A recent post on An English Major's Money discusses EM's first, green memories of money, and instead of responding there, I decided to address it here in a slightly different way.
I remember that money was something we didn't have, but managed to spend nonetheless. Our financial situation, to me, wasn't malleable. Instead, save the idea of a windfall, you either had money, or you didn't, and whether you did was almost a moral issue. We were "poor" like some other families were "nice." Of course, I can't objectively say how much we didn't have, but this is what I remember.
My mother had a bad TV-shopping habit, which kept the collectors ringing at all hours. I believe it was from her that I learned [non-]impulse control. These tendencies spilled over into the grocery cart, too. A gallon of ice cream half-eaten, followed by some self-flagellation, and then in the garbage it went.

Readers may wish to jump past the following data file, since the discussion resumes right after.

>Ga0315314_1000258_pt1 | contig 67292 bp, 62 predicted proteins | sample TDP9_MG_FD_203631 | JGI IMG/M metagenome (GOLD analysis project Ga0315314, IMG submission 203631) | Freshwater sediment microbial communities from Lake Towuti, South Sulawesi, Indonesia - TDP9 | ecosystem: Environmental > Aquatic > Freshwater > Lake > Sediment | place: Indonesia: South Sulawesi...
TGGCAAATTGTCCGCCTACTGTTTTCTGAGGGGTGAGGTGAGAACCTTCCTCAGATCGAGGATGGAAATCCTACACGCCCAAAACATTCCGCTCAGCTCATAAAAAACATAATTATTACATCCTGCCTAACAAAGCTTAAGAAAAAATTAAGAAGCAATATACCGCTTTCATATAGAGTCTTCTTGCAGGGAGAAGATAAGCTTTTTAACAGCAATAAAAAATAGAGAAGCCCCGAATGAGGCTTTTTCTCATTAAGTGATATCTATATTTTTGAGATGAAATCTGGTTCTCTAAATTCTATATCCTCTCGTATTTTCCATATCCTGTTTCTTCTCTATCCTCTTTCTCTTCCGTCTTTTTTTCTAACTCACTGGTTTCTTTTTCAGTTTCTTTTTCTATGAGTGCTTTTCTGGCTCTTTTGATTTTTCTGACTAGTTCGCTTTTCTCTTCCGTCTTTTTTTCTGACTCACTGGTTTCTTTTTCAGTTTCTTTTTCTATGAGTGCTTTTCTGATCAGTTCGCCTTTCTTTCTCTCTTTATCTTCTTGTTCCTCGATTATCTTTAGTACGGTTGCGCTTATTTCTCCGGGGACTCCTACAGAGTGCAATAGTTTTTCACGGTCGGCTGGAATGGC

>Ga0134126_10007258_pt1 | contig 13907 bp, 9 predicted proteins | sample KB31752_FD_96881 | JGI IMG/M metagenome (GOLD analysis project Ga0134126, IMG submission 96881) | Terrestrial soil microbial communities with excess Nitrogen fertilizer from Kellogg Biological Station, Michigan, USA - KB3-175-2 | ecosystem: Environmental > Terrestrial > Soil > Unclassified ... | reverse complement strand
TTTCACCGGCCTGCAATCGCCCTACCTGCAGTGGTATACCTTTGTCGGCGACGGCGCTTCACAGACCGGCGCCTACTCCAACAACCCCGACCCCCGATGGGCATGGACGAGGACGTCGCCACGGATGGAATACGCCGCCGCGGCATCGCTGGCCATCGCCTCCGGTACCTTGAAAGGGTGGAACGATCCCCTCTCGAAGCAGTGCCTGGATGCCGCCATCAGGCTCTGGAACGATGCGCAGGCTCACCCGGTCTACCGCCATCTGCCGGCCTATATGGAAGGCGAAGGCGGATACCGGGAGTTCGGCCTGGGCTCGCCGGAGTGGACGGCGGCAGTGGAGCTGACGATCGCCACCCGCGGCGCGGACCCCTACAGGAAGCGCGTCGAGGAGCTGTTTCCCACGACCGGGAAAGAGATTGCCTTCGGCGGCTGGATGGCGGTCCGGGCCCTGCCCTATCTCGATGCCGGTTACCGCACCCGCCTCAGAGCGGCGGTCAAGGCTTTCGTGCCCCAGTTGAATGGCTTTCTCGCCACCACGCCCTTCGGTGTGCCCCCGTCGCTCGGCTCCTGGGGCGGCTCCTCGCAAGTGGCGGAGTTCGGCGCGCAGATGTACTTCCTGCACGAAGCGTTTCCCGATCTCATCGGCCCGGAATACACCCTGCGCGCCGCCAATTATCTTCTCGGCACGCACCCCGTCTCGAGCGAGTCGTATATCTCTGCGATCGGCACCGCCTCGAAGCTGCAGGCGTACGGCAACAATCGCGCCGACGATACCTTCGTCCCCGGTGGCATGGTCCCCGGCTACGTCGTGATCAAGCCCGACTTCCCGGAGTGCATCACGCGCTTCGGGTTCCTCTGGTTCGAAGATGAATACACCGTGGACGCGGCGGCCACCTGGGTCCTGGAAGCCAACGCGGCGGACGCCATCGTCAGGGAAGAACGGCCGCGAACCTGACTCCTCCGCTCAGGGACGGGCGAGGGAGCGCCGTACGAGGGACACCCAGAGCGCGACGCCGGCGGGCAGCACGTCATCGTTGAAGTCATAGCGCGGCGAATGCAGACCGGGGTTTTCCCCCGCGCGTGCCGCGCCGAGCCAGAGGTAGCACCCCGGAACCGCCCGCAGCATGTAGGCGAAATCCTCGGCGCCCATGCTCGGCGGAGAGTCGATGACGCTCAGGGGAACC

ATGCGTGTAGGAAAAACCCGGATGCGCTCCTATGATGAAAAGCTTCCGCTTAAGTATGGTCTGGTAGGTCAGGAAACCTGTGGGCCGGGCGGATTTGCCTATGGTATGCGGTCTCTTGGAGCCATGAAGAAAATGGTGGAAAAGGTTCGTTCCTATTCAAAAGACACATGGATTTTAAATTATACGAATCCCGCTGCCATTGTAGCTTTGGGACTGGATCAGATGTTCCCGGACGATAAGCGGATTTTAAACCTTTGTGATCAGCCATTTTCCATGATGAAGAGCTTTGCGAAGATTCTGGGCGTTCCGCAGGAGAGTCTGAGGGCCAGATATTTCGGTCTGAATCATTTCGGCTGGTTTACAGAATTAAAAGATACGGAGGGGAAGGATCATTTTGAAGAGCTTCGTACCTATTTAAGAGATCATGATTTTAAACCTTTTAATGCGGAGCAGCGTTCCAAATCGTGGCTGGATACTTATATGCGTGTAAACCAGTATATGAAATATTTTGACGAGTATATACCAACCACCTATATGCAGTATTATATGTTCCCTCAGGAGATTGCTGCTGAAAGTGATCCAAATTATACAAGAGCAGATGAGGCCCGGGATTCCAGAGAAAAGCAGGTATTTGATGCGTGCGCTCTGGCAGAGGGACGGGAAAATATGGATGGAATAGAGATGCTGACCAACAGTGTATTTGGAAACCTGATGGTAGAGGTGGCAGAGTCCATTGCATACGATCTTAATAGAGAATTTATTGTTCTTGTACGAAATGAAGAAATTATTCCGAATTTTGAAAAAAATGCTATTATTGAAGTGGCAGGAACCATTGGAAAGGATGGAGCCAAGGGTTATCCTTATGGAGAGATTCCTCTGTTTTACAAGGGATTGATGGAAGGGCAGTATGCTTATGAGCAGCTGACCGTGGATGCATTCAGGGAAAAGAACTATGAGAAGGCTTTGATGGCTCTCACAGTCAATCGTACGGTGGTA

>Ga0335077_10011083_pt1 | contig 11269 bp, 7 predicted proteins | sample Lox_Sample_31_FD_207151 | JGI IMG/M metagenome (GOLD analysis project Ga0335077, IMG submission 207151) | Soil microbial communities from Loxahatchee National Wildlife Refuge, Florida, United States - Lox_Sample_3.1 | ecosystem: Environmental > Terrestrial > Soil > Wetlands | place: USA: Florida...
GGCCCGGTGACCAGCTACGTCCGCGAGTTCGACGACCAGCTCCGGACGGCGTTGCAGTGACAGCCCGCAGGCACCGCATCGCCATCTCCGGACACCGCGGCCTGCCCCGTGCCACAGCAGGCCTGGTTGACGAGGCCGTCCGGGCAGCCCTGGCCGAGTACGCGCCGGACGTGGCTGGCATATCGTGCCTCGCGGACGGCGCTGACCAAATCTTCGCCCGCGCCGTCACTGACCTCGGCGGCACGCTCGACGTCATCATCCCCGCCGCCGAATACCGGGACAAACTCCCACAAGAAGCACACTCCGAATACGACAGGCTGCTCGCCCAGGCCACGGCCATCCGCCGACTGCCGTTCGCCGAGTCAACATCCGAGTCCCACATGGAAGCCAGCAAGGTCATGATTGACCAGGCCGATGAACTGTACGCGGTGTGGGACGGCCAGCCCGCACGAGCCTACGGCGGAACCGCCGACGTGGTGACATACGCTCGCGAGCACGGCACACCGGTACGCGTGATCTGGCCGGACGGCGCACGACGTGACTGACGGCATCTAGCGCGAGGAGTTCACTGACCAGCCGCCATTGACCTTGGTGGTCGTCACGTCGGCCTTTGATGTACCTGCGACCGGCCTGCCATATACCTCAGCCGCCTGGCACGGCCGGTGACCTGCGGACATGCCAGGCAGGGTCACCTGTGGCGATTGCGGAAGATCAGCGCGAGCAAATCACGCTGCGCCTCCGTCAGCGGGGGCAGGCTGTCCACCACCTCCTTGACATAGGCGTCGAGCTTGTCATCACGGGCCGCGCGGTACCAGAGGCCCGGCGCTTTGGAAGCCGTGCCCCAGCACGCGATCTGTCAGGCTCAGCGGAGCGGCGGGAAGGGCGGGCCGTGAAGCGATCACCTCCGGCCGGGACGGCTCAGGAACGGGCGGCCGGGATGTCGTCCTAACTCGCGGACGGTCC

My father thought himself quite frugal. He wasn't constantly buying things like my mother was, but he wasn't careful with money. His favorite things to say were, "we can always buy more," or "if you want it, get it," which always puzzled me ("with what?", I thought). A hard combination of pride and denial, I'm sure.
My parents are in their late 50s, and they have no savings. My bat-mitzvah money and part-time, minimum wage paychecks were contributed to the family pot. I was always willing to give up my money -- to my parents, my clientele, to anyone, really. I remember, as a 14 year old, refusing money after baby-sitting all day. I thought accepting the money would be greedy.
I'm sure Suze Orman would have a field day with that last bit. Is self-undervaluation like this exclusive to females?